Tag Archives: Malaysia

Tigers retreat before spreading road networks

The global push to save an iconic species from extinction struggles, as tigers retreat before the relentless growth of roads.

LONDON, 4 May, 2020 − Humans have made inroads into the last territory of the tiger – literally: the inexorable increase in roads is driving the tigers’ retreat.

A new study of the wilderness set aside for the rapidly-dwindling populations of Panthera tigris in 13 countries warns that more than half of all this supposedly untouched reserve is within 5kms of a road.

Altogether, tiger conservation landscapes considered crucial for the recovery of an endangered species are now home to 134,000 kilometres of road. This intrusion alone may have reduced the abundance of both the carnivore and its natural prey by about one fifth.

And by 2050 researchers expect that another 24,000kms of road will have been built through the 1.16 million square kilometres of wilderness officially conserved in Russia, China, India, Myanmar, Nepal, Bangladesh, Thailand, Vietnam, Malaysia, Indonesia, Cambodia, Laos and Bhutan. Many of these will have been built under China’s so-called “belt-and-road initiative” in the developing world.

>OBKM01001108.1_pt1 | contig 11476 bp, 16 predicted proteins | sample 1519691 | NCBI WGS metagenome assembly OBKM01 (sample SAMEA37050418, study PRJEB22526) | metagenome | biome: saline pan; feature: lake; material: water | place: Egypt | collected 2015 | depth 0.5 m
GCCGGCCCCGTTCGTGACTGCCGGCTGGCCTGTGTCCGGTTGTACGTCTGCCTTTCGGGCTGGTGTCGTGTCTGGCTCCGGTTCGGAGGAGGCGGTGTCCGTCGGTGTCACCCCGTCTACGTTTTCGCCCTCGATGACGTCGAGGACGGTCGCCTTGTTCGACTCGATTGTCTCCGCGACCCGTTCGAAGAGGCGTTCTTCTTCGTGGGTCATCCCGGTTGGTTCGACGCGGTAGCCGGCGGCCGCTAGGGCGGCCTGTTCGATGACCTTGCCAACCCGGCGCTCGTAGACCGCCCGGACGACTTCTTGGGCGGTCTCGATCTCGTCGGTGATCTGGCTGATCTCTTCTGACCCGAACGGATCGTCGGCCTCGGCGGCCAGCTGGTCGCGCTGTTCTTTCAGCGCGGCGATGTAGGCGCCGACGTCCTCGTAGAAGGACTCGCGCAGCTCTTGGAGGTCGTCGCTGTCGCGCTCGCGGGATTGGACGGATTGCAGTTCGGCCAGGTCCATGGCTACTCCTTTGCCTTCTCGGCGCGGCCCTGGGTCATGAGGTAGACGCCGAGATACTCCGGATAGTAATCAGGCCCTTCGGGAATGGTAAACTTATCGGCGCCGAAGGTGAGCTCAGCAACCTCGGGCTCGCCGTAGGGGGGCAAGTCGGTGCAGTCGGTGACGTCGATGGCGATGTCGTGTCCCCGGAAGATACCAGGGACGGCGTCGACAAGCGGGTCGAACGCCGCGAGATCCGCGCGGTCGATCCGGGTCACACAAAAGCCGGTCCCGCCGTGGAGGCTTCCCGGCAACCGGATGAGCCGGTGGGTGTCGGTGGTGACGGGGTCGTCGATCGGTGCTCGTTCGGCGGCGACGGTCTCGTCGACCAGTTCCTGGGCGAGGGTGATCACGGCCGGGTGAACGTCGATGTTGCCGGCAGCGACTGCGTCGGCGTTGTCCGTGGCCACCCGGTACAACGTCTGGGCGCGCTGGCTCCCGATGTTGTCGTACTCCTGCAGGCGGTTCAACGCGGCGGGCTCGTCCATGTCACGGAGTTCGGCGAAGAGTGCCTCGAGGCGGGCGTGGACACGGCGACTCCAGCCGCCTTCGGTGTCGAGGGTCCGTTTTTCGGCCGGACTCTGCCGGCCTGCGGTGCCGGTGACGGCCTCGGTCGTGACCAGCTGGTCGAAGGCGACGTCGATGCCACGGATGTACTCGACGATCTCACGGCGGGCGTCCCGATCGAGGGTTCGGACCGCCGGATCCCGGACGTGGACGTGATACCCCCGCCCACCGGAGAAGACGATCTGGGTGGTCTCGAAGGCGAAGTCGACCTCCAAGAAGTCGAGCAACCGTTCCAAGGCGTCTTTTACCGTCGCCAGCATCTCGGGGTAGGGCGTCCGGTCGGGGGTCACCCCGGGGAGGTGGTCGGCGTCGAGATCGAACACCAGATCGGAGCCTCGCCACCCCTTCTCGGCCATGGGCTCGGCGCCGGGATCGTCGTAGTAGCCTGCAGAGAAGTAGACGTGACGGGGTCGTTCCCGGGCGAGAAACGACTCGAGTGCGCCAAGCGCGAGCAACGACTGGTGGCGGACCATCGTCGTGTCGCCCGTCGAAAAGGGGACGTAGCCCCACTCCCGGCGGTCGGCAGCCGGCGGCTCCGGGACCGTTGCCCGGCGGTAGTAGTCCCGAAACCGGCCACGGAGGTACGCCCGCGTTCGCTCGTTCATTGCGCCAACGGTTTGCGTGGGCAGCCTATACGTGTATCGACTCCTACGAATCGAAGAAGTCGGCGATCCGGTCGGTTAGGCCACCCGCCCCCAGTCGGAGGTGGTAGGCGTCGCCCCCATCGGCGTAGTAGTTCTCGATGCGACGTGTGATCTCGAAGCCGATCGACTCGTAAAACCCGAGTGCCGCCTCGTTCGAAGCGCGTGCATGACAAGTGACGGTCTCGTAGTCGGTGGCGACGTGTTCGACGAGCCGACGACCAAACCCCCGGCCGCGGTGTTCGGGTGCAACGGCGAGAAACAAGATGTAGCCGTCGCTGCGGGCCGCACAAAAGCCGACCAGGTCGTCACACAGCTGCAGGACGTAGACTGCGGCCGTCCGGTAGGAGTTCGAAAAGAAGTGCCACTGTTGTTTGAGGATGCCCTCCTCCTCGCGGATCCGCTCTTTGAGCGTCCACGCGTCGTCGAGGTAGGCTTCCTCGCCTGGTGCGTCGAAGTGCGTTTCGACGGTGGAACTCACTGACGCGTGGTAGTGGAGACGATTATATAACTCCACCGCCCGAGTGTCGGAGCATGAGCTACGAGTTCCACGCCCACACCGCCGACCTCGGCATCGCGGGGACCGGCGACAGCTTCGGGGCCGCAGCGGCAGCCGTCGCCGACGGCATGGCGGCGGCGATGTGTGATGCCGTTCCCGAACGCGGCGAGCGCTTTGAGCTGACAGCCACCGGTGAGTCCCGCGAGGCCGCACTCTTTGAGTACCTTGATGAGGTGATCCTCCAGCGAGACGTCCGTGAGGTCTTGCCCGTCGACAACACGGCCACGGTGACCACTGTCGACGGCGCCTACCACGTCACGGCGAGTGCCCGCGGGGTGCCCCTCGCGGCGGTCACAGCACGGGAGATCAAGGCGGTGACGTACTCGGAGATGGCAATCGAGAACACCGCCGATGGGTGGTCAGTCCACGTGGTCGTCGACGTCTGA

“Our analysis demonstrates that, overall, tigers face a ubiquitous and mounting threat from road networks across much of their 13-country range,” said Neil Carter, of the University of Michigan in the US, who led the research.

“Tiger habitats have declined by 40% since 2006, underscoring the importance of maintaining roadless areas and resisting road expansion in places where tigers still exist, before it is too late”

He and colleagues report in the journal Science Advances that they calculated road density, distance to the nearest road and average species abundance in all 76 blocks of land set aside for tiger conservation, to confirm conservationists’ worst fears.

Encroaching roads discourage the herbivores that tigers might prey upon; they degrade the habitat for all wildlife in the region; and they provide easier access for poachers, for whom a tiger carcass is a valuable commodity. In the Russian Far East, collisions with road vehicles were enough to reduce tiger survival rates.